Personality transformation as a result of taking Prozac is a concept articulated most strongly by the psychiatrist Peter D. Kramer, M.D., author of the best-selling book, Listening to Prozac. “Prozac seems to give confidence to the habitually timid, to make the sensitive brash, to lend the introvert the social skills of a salesman,” he wrote. He pointed out that “Not all patients on Prozac respond this way. Some are unaffected by the medicine; some merely recover from depression, as they might on any antidepressant. But a few, a substantial minority, are transformed.”

There’s no question that psychotropic drugs of all kinds, including anti-anxiety drugs, mood stabilizers, tranquilizers, and antidepressants, have the power to transform. When you change an individual’s mood, lifting a person out of a depression (or calming down someone who is experiencing a manic high), that person’s emotions, behavior, and even motor activity alter right along with (he mood. A person who is less depressed becomes by definition livelier, more hopeful, and more energetic. It might sound like a transformation, but most patients don’t experience it that way. This is an important change, no question about it. But to label it a transformation is, in my view, to romanticize it and ignores the widely known genetic studies in this field. The reality is that all depressives, once they have returned to their normal state of mind, will say that they feel better about themselves and are more outgoing, efficient, and assertive. All antidepressant drugs can achieve those results. This is not news. Similarly, when depressed people with the propensity toward manic and hypomanic periods take antidepressant drugs, they tend to feel a greater sense of well-being than those without that propensity. And, because they are often dramatic, rejection-sensitive, histrionic personalities who magnify the elements of their lives, they make persuasive claims. They don’t just feel better, they will tell you that with Prozac, they feel better than they’ve ever felt in their lives.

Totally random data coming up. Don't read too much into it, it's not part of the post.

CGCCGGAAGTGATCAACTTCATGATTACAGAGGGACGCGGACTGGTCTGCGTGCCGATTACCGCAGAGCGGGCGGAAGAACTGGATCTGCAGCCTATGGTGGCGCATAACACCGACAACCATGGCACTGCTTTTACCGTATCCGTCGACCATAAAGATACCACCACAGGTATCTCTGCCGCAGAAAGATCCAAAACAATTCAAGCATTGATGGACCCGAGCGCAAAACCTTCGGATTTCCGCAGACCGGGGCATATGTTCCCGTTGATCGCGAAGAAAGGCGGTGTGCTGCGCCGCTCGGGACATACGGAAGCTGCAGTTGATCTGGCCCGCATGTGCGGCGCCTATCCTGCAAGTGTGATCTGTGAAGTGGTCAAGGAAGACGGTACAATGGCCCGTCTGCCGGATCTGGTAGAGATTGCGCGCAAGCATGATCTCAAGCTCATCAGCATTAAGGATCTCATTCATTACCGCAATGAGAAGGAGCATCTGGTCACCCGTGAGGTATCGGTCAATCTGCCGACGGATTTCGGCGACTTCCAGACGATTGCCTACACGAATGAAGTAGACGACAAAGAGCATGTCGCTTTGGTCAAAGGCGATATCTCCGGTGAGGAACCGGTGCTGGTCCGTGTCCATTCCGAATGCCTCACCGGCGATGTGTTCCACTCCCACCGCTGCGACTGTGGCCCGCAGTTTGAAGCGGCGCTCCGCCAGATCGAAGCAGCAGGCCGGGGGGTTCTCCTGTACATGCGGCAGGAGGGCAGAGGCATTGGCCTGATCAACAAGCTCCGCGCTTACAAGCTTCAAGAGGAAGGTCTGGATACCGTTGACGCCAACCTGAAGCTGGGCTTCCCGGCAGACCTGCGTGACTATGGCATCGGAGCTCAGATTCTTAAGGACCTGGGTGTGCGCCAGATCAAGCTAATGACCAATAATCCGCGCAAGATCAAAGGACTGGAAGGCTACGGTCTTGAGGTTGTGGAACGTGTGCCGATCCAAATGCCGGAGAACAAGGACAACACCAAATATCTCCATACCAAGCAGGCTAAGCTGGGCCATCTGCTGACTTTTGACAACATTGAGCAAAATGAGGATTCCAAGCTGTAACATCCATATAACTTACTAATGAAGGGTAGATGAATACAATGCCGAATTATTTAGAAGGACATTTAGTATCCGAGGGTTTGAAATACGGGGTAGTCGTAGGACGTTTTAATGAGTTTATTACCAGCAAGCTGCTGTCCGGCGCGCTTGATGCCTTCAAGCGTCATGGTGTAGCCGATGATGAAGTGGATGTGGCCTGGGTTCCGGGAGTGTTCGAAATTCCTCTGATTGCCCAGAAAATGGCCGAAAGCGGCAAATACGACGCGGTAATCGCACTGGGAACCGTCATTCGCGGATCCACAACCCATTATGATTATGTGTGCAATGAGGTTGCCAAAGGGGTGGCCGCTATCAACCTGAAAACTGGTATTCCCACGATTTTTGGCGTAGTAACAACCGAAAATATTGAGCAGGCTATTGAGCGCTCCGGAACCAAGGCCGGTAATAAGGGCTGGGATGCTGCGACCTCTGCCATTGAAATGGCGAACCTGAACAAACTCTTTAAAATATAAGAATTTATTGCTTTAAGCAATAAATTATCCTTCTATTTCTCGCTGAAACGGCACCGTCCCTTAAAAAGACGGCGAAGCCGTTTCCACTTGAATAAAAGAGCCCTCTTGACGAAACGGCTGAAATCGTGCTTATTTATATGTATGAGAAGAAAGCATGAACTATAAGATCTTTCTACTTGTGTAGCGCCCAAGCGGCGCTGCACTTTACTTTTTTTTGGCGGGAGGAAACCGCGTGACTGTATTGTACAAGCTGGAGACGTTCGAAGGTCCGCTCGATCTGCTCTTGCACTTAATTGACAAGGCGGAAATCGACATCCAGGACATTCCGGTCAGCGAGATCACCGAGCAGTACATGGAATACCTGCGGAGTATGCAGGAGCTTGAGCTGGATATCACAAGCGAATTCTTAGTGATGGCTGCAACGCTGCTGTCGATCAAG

This is not news either, although the media has made it seem so. As a group, these patients are hyperresponders who respond to all antidepressants and stimulants. And sooner or later, with every antidepressant that we’ve had, some of them slip into manic psychosis and end up in the hospital.

A few cases nonetheless appear to offer a stronger case for transformation, partially because these patients will waltz into the office on the very next visit and announce that they have been transformed. And indeed, the change is often dramatic. These patients are not merely lifted out of depression; they are elated. In the overwhelming number of cases, the reason for this so-called transformation is that these patients—often rapid responders—have always had a dual nature; they are sometimes depressed—sometimes for years on end—and they are sometimes, perhaps not as frequently, revved up. They are, in short, subtly bipolar. These are not full-blown manic-depressives; but they do have a family history of or a mild tendency toward the elevated moods of hyperthymia, hypomania, or cyclothymia. Prozac—or any other antidepressant, often enough—will nudge them into the manic zone—a place they have been before. Once there, they feel very, very good. And they will tell you so in vivid, dramatic language. But is this a

transformation? If you think of the patient as a depressive, it may appear to be. If you think of the patient as a soft bipolar, it is not.


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